Museum Lighting Guide
Areas To Consider
Lighting is vitally important when planning the layout of a museum or a specific exhibition. The right lighting can enhance the visitor’s experience and enjoyment. It can help bring large pieces such as sculptures or skeletons to life, make sure tiny details on small artefacts are visible, ensure information boards are easy to read, and help visitors navigate their way around the space.
Museum lighting needs to consider all the different ways that items are presented, and how the space might need to be altered in the future, as exhibitions change.
Our mini track lights work in the same way as our regularly-sized track lights, but their compact size makes them an effective solution for using inside cabinets. They can be used to directly highlight specific artefacts, or to give a general wash of light.
Exhibition Halls – Ambient Lighting
Ambient lighting is very important in creating the right environment. The best approach can vary from one exhibition hall or space to another, depending on the subject presented and the type of material on show. A hall dedicated to space, for example, might benefit from a totally different approach to a room detailing a historic battle. The right lighting can help immerse the visitor in the experience and subject matter.
Exhibition Halls – Accent Lighting
Museums display items of extremely varied size and scale. From specimen cases containing tiny insects, through to jewellery, pottery, and large-scale carvings, sculptures or even building fragments, museums need a range of accent lighting to cater to a wide range of possibilities. Track lighting can offer a solution to all of these requirements and is both highly customisable and adaptable.
Track lighting can be recessed, surface-mounted or suspended depending on layout and ceiling height. Recessed track gives a clean, uncluttered appearance where ceilings are lower. In larger spaces with high ceilings, such as atriums or double-height rooms, suspended track can bring the light level down to the required height, or illuminate larger objects.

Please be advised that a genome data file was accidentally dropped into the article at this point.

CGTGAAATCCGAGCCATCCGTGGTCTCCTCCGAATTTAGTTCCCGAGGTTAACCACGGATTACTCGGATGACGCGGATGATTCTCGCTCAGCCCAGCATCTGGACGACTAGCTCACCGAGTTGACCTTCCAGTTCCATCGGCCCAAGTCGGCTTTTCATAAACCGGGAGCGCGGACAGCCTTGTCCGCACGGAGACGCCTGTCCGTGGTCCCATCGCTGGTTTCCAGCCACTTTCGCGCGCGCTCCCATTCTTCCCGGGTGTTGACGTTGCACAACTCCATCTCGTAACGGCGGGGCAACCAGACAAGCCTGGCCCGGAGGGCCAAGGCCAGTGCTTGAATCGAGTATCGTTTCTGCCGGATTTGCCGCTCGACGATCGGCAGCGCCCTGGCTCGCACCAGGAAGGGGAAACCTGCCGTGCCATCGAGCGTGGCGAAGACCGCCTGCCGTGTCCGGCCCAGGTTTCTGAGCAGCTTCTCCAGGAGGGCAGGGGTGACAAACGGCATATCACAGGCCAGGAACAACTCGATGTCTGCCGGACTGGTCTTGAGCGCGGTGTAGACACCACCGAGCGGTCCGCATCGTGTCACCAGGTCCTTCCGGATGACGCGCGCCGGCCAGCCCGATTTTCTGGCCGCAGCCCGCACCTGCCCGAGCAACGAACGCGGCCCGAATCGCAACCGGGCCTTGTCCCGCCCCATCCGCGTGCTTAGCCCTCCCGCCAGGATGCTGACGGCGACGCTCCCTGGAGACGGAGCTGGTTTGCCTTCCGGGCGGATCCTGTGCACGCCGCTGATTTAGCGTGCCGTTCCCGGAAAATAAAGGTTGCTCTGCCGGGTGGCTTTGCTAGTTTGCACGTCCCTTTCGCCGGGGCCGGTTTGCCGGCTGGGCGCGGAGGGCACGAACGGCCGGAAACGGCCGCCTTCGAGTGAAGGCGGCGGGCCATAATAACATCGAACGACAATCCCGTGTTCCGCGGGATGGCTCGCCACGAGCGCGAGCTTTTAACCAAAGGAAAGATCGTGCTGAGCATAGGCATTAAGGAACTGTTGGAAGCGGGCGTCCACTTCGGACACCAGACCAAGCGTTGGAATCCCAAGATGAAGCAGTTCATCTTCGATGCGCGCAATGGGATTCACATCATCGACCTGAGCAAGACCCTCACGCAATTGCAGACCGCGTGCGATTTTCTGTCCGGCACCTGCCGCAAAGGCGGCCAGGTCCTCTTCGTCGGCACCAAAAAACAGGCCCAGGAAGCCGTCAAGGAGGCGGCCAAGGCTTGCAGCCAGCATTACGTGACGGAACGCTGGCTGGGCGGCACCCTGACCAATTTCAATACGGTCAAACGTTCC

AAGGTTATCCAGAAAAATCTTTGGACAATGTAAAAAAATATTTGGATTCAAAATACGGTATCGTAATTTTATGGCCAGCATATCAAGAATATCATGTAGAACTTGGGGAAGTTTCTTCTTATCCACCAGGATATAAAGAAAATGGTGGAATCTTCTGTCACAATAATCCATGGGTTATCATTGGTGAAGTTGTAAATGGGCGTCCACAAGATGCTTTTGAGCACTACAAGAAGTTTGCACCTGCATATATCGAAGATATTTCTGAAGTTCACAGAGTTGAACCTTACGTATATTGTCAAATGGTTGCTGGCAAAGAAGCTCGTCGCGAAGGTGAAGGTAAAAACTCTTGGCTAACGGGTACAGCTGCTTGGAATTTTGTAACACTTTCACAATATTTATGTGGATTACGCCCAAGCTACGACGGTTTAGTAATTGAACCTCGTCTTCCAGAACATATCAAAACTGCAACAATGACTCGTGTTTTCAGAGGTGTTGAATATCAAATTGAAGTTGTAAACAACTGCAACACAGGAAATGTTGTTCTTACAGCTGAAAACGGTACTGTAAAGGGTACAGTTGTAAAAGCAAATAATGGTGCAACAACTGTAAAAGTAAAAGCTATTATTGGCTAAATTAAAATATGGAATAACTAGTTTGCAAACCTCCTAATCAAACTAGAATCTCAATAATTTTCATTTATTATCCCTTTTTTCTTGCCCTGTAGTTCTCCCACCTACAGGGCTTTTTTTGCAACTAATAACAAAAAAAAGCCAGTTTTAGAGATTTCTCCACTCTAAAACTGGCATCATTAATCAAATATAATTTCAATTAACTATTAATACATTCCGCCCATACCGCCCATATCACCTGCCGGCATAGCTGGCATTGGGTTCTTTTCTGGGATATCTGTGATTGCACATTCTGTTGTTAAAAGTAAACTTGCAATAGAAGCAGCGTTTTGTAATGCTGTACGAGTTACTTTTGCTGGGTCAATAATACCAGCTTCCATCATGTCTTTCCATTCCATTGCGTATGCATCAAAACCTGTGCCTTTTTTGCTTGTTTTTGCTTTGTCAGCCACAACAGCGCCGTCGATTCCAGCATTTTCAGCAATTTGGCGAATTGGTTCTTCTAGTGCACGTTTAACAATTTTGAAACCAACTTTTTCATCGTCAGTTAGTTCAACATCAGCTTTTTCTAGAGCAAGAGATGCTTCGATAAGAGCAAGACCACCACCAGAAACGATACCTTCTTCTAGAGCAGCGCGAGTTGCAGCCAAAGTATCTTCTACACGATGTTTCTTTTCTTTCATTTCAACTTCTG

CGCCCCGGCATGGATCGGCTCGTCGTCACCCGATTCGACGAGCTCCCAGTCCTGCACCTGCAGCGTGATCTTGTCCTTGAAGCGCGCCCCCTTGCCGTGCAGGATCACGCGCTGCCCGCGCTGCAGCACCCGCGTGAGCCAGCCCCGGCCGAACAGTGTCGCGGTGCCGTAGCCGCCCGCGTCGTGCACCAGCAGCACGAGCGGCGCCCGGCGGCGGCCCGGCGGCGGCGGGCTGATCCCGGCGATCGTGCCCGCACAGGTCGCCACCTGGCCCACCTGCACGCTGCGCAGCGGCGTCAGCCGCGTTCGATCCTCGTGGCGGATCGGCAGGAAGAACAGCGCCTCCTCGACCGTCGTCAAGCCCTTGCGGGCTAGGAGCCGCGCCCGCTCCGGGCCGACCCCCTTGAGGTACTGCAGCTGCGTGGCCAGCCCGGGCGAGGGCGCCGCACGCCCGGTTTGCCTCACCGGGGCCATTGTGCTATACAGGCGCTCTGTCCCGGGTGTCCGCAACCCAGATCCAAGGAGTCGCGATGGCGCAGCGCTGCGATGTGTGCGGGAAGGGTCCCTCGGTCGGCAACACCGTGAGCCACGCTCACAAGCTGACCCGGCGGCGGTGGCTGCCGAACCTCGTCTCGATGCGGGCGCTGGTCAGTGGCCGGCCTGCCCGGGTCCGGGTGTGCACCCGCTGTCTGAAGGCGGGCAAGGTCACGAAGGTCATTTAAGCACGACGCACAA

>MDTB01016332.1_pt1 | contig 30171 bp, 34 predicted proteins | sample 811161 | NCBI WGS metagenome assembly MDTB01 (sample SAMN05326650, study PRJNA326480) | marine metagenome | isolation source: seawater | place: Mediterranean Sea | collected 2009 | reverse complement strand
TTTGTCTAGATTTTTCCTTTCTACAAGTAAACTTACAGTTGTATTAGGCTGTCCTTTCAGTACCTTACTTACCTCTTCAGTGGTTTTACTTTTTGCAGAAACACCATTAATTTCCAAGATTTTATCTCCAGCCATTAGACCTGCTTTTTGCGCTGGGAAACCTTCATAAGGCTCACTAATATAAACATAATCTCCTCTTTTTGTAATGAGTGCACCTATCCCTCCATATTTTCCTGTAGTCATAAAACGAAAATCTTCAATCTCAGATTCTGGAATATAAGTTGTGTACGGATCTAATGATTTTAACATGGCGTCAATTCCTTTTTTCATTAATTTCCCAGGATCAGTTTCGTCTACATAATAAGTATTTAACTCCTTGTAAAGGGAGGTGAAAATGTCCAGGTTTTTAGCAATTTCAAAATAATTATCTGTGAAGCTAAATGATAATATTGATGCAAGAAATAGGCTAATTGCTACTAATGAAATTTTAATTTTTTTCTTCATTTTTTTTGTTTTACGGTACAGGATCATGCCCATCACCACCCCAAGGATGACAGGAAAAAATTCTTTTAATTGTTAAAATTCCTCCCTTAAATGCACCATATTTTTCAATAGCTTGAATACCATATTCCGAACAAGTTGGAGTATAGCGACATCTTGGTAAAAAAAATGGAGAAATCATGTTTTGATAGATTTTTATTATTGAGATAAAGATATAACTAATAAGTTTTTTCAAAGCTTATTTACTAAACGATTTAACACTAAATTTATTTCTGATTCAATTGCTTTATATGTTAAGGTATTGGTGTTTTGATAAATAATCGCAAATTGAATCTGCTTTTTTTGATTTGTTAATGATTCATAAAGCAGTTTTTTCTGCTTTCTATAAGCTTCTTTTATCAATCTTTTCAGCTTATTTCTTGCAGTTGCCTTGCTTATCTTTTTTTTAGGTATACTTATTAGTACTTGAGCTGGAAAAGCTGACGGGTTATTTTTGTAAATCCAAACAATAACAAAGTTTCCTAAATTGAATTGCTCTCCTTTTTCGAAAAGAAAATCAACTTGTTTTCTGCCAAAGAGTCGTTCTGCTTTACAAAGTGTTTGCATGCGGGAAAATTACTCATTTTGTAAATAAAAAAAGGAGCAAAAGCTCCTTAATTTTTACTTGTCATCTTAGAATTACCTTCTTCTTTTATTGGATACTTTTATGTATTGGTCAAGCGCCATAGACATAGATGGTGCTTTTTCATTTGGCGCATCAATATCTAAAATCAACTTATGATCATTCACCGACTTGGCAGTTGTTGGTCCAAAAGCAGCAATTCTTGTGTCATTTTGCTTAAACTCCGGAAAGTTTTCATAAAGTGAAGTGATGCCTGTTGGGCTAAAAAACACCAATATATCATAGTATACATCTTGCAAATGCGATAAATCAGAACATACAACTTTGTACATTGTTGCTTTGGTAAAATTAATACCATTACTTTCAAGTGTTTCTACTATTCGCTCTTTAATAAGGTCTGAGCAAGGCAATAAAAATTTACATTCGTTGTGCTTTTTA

A successful lighting scheme in a museum needs to consider how space is used, and how the visitor moves through it.
A museum might display artwork on the walls of an otherwise open room, have some spaces with a large exhibit at the centre, and others with display cabinets splitting the room into smaller areas. The lighting required will depend on this layout; ensuring each item is lit appropriately and helping signpost the visitor through the museum.
Other spaces such as hallways and foyers may require a different approach. Museums will often also have more commercial spaces, such as a gift shop, bookstore or cafe. We can work with you on an overall scheme that considers all of these aspects.
How to control lighting in each area can be considered at the same time as the layout. A single switch could control all of the lights in a room, or you could group lights to control them individually. Should lights always come on at 100% strength? Dimming can be useful to create the right atmosphere for special exhibitions or events.
Some pieces may require a different beam angle to create a narrow or more general wash of light. Lighting controls can help offer more flexibility, especially if exhibitions are often changed or touring exhibitions are hosted.
Colour Rendering Index (CRI)
Selecting lights with the right CRI level is particularly important for museum projects. The Colour Rendering Index (CRI) refers to how a light source affects the way colour is seen by the human eye, and how colour variations and shade are interpreted.
The index works on a scale from 1 to 100, and a high CRI level means that the lighting source will more accurately represent the true colours of an object or display. In a museum environment, lights with a CRI level above 90 are recommended for the best representation of colour and detail. Using low-CRI lights could leave exhibits looking dull and washed out, meaning visitors lose out on their full impact and detail.